What does Sarajevo have to do with Kiev, what connects Russian President Vladimir Putin’s war of aggression against Ukraine with the situation in Bosnia-Herzegovina? During her visit to the Bosnian capital on Thursday morning, Federal Foreign Minister Annalena Baerbock asked herself the question: “Why travel to the Balkans when war is raging in Ukraine?” And she also gives the answer: “That’s exactly why I’m going to the Balkans right now.” Bisera Turkovic, her Bosnian colleague, says: “All citizens of this country know very well what war and aggression entail.”
The escalation in Ukraine and the consequences it caused in Europe “only further complicated the situation in Bosnia-Herzegovina,” he explains. The secessionist activities and decisions of the parliament of the Bosnian Serb Republic undermined state institutions and endangered the Dayton Agreement, which ended the war in Bosnia in 1995. Therefore, it is necessary to immediately stop all “secessionist processes” in Bosnia.
Turković alludes to the efforts of Serbian leader Milorad Dodik, who wants to separate the judiciary of the republic from the institutions of the Bosnian state, as well as the army, the police, the secret service and the tax administration. He expressed his “deep conviction” that the aggression against Ukraine “is part of a larger scenario that we have been observing here in Bosnia-Herzegovina for a long time” and that it is aimed at destabilizing the country – a little disguised criticism of the support for the Kremlin for Dodik.
The Bosnian government wants the EU to make the country a candidate for accession
Baerbock derives from the suffering of people in the Yugoslav wars the obligation that “these worst crimes against humanity, crimes against children, youth, the elderly, families in Europe will never happen again” – Mariupol or Kyiv are the scenarios today, Sarajevo and Srebrenica then. She reports on a classmate who came to her class at the time, and talks about people who had to experience their fathers and brothers being shot and their sisters and mothers being raped.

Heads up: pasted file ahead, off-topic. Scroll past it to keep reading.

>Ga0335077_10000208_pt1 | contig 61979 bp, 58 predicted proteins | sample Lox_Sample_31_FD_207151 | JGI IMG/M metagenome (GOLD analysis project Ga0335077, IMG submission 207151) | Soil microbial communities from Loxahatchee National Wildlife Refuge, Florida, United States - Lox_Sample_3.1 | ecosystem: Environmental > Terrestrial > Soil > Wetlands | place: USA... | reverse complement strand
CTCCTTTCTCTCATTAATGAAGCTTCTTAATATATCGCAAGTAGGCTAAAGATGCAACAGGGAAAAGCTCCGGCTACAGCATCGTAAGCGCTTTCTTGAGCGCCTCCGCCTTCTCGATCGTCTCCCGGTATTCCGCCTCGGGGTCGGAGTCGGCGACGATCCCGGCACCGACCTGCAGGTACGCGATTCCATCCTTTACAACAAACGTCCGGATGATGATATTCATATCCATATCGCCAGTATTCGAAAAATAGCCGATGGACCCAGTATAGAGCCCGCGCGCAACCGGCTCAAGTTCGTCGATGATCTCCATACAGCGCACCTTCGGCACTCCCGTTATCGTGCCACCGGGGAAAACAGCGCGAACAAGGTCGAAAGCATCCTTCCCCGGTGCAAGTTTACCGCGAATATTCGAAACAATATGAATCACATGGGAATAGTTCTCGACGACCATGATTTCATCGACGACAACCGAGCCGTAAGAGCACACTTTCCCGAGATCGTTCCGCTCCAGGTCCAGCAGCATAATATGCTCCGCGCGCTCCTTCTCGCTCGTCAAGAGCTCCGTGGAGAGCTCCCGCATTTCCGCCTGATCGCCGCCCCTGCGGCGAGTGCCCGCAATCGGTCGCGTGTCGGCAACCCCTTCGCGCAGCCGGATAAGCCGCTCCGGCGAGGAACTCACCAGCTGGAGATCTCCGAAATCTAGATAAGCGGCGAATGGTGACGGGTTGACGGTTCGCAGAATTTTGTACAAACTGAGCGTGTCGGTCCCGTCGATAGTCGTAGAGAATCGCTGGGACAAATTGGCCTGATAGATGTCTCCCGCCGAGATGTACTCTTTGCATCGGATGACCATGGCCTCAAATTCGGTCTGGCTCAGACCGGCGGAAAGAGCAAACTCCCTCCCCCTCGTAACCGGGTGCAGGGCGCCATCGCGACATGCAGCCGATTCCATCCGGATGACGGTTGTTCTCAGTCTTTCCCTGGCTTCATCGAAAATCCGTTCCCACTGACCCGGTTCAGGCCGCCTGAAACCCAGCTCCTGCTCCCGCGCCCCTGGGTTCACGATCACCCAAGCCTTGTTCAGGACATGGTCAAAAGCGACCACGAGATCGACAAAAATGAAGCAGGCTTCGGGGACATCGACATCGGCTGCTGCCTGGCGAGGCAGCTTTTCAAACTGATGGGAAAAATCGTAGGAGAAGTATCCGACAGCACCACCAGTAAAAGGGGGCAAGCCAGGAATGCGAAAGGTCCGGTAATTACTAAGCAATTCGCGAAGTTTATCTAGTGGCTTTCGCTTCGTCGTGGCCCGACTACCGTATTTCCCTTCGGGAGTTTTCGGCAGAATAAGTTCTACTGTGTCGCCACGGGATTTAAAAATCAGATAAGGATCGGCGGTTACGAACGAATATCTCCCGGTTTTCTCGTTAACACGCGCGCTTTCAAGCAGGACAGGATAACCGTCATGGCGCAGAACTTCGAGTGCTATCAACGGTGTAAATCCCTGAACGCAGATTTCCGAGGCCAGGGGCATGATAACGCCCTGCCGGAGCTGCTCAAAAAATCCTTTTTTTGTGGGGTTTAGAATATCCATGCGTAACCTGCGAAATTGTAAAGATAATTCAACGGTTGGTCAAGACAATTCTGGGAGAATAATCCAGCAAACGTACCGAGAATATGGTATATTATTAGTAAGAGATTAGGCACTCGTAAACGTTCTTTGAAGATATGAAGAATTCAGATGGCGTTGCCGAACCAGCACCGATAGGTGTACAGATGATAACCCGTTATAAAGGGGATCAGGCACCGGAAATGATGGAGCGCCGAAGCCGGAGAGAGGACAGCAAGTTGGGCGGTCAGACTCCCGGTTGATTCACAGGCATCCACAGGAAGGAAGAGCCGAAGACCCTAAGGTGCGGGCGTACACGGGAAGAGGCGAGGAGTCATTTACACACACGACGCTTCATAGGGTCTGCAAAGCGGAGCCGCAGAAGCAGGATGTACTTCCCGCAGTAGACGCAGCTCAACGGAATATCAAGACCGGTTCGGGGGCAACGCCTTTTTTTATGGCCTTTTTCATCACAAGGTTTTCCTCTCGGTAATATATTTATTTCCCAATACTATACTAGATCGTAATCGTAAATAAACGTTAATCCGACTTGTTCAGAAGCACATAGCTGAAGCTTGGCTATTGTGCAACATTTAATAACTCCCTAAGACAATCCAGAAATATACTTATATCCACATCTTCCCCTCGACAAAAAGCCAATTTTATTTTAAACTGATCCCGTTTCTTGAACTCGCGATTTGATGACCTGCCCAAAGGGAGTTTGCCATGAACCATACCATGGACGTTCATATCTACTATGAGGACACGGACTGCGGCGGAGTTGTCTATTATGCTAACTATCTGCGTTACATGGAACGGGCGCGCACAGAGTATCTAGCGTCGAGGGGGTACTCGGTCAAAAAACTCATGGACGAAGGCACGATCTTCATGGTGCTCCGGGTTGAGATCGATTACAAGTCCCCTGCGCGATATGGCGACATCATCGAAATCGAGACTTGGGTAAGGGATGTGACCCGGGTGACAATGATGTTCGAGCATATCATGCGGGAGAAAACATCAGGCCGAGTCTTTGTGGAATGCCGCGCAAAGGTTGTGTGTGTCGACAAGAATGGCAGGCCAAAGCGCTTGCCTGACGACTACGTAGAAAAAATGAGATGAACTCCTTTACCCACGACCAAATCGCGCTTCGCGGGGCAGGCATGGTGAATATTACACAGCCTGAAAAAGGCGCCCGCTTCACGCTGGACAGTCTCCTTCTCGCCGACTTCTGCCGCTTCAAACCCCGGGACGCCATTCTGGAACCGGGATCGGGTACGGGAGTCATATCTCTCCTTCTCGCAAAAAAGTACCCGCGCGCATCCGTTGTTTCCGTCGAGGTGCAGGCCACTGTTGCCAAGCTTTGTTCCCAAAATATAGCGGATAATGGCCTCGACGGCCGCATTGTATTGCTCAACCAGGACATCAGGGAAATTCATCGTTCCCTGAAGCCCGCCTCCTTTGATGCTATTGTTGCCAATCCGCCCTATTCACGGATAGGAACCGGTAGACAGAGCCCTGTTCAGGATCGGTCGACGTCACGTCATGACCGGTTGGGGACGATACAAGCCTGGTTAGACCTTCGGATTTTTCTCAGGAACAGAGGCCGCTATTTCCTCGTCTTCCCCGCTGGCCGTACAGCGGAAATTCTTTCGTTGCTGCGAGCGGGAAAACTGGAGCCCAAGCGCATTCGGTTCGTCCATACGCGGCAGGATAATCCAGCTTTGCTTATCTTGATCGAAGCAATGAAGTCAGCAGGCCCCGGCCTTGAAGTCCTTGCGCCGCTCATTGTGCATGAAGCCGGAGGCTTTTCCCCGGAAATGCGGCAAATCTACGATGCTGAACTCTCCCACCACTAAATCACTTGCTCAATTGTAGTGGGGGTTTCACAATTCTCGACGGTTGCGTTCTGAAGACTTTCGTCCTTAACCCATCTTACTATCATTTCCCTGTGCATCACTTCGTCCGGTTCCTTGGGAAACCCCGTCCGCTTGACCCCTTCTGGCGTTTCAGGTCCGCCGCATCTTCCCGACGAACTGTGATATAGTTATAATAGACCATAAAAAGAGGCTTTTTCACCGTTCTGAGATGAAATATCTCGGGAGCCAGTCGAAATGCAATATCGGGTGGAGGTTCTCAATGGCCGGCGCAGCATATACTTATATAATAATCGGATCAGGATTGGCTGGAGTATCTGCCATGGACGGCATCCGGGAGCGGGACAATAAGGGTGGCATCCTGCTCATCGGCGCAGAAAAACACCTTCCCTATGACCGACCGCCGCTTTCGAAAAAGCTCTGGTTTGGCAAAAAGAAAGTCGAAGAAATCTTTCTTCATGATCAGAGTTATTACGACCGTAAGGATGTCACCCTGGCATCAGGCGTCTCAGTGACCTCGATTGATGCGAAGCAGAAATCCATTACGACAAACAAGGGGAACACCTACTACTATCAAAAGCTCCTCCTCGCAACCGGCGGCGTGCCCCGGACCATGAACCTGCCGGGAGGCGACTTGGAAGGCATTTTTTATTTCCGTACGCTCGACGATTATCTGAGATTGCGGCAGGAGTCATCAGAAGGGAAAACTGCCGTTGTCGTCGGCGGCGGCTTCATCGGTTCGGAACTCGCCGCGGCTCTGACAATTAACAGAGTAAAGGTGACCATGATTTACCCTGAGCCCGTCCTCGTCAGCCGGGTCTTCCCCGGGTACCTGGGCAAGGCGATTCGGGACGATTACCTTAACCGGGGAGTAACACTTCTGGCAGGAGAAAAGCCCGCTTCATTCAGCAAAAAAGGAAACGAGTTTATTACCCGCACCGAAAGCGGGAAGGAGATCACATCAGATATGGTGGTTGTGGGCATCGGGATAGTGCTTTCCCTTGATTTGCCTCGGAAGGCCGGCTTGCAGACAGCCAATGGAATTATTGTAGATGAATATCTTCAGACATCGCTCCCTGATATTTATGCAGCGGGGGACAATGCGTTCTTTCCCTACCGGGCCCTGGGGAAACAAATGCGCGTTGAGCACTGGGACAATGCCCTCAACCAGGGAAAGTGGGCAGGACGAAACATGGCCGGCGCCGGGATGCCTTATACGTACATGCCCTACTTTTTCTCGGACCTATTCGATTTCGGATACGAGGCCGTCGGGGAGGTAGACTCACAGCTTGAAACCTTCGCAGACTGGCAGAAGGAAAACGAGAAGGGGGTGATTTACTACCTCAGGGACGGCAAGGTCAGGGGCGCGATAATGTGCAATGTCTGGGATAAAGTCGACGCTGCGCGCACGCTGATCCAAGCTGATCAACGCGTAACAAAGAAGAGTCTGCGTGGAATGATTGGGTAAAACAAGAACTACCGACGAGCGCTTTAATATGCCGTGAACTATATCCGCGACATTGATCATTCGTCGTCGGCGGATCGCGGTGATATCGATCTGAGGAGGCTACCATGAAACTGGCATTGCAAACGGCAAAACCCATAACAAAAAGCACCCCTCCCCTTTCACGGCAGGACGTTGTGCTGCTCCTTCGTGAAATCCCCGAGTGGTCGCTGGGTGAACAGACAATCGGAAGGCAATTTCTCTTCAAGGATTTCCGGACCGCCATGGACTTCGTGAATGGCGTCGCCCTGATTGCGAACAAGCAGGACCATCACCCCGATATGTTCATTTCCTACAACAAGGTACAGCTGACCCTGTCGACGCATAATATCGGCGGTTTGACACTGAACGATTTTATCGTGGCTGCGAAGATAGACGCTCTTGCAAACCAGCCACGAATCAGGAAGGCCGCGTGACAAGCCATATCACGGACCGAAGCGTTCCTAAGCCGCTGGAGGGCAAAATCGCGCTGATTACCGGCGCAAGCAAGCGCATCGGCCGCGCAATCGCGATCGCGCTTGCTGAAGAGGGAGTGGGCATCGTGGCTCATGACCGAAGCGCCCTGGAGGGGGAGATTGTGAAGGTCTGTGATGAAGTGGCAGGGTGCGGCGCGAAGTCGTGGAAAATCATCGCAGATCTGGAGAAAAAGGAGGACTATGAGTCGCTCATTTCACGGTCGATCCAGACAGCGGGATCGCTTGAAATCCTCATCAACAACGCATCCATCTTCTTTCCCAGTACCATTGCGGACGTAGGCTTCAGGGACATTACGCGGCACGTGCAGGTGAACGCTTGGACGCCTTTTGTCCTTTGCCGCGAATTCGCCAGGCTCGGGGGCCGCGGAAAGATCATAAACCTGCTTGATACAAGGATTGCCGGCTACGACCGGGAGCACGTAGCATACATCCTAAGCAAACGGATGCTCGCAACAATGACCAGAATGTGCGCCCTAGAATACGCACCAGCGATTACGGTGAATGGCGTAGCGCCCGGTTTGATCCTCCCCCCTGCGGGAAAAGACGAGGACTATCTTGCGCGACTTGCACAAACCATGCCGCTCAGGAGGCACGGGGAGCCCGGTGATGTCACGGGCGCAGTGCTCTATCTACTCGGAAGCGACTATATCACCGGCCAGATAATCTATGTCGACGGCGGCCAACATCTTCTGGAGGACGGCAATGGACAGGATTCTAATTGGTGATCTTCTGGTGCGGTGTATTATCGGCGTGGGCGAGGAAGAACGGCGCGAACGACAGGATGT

There are also happy moments when Baerbock strolls through Sarajevo’s Old Town with Mayor Benjamina Karić, visiting the Serbian Orthodox Cathedral, the Muslim Mosque, the Jewish Synagogue and the Catholic Church. The capital of Bosnia is once again a symbol of reconciliation and peaceful coexistence.
But the memory hurts. When she is shown a house from which snipers killed passers-by. O Baerbock visits the photo exhibition documenting the Srebrenica genocide. 8,000 dead. She speaks to the representatives of the mourners, the “mothers of Srebrenica”. Europe’s worst war crime since World War II “also had a strong influence on her generation in Germany, socially and politically,” she said earlier.
In relation to the EU and the countries of the Western Balkans, this means for Baerbock: “Peace and freedom are the only way”. He speaks of a wake-up call to the EU and the fact that Germany has not done enough in the past either. “The Western Balkans are the weak point of the EU and the place where the strength and role of the foreign policy of the strongest bloc of states in the world must be shown”, agrees its host Turković, combining this with the claim of Brussels , Bosnia the state of an EU award to candidate countries and set a date for negotiations. That would be a “strong contribution to peace and stability in the region.”
Turković stressed the importance of the UN High Representative for the country and its “legitimate powers”, which are intended precisely for situations where “the constitutional order is threatened by a party in a part of Bosnia-Herzegovina”. The German Christian Schmidt holds the position, and after speaking with him, Baerbock points out that it is Russia that wants to abolish this position, it is endowed with great power. Schmidt could remove Dodik from his post as part of the three-person state presidency that Baerbock is also meeting with: the Serbian leader is also there.
However, the Chancellor wants to send a positive message. “This country belongs to Europe,” she says. That is why we must work together intensively and more quickly on the prospects of accession. They want to work with all parts of the country, she says. But “without peace and freedom, without democracy and the rule of law and respect for international treaties, there can be no economic development.”
One must and will “stop those who are endangering peace here in Bosnia and Herzegovina for selfish reasons” and will not allow the security situation to deteriorate. A message for Dodik and his followers. “But we can’t hold an entire country, millions of people, hostage by decisions of individual politicians,” he says. He describes the balancing act that the federal government will have to manage in dealing with Bosnia.